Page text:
None of this should, however, be surprising. Health policy geeks will know that these policies were first set out by Andrew Lansley in a speech to the NHS Confederation almost five years ago. An NHS Autonomy and Accountability ‘White Paper’ followed in 2007 and reiterated them all in entirety. In so far as the White Paper does contain ‘surprises’, they are those which have been inherited from the Coalition Agreement: the abolition of Strategic Health Authorities (SHAs) and the involvement of directly-elected representatives in determining health policy. Quite whether the White Paper holds true to the Coalition Agreement’s pledge to end ‘top down’ reorganisations is likely to be the subject of fierce debate for months to come, but in truth the move away from SHAs and PCTs was probably always a logical conclusion of a series of policies which would have left them little to do.
NHS Chief Executive David Nicholson has described the changes as ‘revolutionary’, which is certainly how they may seem today. But it is much more accurate to see them as being an evolution. ‘GP commissioning consortia’ bear a striking resemblance to the ‘total purchasing pilots’ which grew out of the GP fundholding model of the last Conservative Government (and, in truth, are the logical extension of ‘Practice-Based Commissioning’ introduced under the last Labour Government). And if their functions are similar to those of the old GP fundholders, the areas they might cover will probably be similar to Labour’s ‘Primary Care Organisations’ of the late 1990s. It also recognises the importance of specialist expertise in commissioning decision-making, by retaining the role of clinical ‘networks’ of commissioners and providers (such as cancer networks) to determine the best configuration of care services.
Although the White Paper is not clear on this, it is likely that proposals will be brought forward to move NHS Foundation Trusts off the balance sheet, fully realising the financial freedoms that were first promised by Alan Milburn in 2002. The application of the foundation trust model to the community sector is only an extension of Labour’s ‘Transforming Community Services’ agenda. And indeed, though this is certainly a ‘denationalisation’ – insofar as foundation trusts are likely to become much more independent of the state – it is certainly not a ‘privatisation’ because their assets are protected for NHS use.
The extension of the tariff to many more areas of healthcare delivery is only what was intended when Payment by Results was first introduced at the beginning of the noughties. And the White Paper explicitly rejects the pricing free-for-all which characterised the first ‘NHS internal market’ of the early 1990s, and which was responsible for its calamitous transaction costs.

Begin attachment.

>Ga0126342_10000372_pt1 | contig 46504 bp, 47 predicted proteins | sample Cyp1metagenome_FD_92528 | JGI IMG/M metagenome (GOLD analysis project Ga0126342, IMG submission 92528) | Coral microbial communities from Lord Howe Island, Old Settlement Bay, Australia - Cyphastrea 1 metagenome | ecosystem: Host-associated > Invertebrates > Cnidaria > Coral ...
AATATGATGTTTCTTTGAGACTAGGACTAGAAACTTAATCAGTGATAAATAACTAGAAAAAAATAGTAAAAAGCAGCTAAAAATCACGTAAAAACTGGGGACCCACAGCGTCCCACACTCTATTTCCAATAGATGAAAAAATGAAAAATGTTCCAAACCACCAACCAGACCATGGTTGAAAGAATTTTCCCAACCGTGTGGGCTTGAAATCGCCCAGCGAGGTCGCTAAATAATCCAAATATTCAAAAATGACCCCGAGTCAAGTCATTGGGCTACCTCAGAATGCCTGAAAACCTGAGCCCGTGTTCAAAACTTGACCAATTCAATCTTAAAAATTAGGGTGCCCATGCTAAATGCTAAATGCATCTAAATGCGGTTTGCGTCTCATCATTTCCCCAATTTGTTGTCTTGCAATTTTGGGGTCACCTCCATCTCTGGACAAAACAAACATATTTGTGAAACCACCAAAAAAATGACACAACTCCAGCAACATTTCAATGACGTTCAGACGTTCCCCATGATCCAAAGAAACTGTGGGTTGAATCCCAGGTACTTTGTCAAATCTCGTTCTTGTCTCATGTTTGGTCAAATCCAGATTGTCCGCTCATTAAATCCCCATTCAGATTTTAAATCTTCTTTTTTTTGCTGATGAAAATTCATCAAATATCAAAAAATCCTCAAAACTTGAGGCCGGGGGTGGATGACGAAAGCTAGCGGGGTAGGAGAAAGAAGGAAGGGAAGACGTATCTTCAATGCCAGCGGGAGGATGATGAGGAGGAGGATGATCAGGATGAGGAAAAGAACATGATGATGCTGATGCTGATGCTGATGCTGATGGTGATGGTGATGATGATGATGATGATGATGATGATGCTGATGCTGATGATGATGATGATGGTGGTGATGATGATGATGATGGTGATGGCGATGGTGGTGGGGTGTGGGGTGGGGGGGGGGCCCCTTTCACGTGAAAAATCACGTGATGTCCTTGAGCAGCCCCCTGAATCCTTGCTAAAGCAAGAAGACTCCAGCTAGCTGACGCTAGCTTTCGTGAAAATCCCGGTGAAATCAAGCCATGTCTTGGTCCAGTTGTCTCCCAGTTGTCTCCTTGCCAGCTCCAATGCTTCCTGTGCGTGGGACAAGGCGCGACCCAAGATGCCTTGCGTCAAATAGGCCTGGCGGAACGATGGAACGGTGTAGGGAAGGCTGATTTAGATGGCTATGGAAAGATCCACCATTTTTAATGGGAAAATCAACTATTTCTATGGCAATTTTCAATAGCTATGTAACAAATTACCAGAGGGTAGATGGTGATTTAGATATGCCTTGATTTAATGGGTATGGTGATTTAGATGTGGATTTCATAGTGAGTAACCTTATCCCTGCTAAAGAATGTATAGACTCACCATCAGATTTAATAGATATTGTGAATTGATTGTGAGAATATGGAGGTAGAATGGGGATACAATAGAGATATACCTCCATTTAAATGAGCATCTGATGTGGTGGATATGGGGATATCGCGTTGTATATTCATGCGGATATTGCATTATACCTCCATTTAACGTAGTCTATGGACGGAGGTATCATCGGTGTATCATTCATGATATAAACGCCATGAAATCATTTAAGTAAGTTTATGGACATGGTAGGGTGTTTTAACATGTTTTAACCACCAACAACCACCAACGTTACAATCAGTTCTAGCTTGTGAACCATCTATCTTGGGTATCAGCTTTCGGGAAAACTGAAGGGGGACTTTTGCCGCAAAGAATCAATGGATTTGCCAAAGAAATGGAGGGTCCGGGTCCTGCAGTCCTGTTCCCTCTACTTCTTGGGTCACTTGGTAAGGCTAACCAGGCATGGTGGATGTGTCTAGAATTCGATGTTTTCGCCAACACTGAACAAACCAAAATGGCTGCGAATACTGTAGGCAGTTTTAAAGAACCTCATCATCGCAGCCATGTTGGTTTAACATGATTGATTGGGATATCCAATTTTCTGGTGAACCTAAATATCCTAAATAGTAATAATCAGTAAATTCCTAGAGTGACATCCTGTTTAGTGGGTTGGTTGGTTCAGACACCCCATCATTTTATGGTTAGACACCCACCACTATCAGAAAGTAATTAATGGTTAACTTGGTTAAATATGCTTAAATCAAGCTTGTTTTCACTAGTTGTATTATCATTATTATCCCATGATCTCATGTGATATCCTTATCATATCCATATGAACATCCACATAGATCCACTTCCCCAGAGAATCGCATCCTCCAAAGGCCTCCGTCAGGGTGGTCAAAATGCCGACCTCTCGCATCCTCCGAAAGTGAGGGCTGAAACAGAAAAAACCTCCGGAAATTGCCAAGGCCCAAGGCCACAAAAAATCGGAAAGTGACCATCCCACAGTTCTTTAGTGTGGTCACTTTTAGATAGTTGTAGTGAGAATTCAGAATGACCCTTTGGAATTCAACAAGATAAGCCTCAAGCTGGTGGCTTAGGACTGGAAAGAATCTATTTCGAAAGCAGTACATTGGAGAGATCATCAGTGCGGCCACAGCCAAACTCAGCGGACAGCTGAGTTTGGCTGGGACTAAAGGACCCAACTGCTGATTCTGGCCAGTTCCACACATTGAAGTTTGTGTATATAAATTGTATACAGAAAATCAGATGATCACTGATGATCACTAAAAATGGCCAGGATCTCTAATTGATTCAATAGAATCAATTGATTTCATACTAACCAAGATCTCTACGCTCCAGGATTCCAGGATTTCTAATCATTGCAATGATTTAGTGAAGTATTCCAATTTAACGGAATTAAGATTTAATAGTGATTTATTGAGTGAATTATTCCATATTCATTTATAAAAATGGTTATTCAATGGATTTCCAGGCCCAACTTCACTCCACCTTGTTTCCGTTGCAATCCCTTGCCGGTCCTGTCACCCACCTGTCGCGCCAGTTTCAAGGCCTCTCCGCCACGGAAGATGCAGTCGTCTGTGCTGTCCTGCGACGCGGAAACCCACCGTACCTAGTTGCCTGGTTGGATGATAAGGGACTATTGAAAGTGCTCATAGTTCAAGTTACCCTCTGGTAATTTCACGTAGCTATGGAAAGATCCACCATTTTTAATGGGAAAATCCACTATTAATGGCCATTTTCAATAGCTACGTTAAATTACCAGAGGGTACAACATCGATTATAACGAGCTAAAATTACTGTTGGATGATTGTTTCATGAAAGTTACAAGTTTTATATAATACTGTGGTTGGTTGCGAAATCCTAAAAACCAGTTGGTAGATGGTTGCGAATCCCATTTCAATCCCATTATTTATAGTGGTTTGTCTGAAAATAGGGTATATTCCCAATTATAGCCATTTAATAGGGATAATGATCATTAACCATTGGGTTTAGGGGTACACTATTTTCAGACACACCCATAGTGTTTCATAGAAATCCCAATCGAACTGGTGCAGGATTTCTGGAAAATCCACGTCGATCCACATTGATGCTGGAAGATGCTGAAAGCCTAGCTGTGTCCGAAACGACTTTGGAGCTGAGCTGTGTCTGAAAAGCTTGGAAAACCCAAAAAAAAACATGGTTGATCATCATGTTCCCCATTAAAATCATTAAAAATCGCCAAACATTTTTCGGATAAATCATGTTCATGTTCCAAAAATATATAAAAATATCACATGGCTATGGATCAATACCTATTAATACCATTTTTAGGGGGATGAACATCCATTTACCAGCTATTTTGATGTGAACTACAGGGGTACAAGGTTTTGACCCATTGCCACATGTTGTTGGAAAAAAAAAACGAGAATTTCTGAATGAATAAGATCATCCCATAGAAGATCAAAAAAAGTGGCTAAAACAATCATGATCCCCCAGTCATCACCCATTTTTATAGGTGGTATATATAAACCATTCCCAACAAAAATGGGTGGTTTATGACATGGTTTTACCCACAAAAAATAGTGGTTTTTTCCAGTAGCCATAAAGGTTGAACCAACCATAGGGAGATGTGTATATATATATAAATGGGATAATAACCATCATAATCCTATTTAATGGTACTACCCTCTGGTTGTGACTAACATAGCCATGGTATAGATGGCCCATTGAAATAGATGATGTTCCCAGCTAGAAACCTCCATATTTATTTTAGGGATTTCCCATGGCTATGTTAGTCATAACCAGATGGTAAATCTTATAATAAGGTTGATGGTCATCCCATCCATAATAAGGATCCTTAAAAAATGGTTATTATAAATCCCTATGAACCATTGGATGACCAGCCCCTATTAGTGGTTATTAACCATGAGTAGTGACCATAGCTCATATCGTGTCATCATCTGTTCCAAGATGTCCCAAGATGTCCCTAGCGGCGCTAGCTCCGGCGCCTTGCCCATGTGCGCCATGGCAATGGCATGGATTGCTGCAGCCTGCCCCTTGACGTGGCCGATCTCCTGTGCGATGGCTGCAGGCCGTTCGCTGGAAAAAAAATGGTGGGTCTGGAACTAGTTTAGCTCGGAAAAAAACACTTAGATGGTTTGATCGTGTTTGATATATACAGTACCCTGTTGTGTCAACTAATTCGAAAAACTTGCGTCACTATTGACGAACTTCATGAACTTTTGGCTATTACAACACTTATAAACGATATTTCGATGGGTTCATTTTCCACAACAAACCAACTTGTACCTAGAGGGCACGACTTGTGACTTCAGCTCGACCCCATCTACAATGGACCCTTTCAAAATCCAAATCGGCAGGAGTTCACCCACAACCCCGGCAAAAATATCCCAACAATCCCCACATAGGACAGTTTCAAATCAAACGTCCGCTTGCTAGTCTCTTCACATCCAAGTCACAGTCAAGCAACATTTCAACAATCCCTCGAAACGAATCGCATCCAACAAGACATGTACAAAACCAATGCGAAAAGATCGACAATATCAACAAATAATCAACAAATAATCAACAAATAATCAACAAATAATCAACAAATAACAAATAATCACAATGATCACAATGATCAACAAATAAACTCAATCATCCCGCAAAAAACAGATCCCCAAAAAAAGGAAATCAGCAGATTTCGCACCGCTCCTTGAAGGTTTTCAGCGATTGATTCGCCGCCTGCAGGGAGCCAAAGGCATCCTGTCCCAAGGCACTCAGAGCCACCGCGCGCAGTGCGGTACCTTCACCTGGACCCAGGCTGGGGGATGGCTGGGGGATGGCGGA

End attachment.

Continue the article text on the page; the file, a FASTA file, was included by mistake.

If today’s White Paper feels revolutionary, it is because it blends the various reforming healthcare policies which have been driven forward by both parties’ governments over the last twenty years – on the commissioning, provision and marketisation of healthcare – and sets out their logical conclusion in one place. It also establishes a punishing (and much debated) timetable for getting there, even if it does not yet set out a clear path to the destination.
Collectively, these policies spell the end of what might be called ‘system-management’ in the health service. There will be no formal organisational links between purchasers and providers, nor between providers and providers (indeed, such links will be deemed anti-competitive) and so funding cannot be moved around the NHS to counter the shocks which the health care services might have to endure. It breaks apart the authority heath service managers have enjoyed to be able to ‘plan’ services in their area (and to instruct commissioners to commission care and providers to deliver it in accordance with their plan). And it proposes the elimination of all channels of control the Secretary of State has until now enjoyed over healthcare providers. In short, the reforms announced will decisively shift the basis of NHS decision-making from the system management which has characterised it in the past, to market management.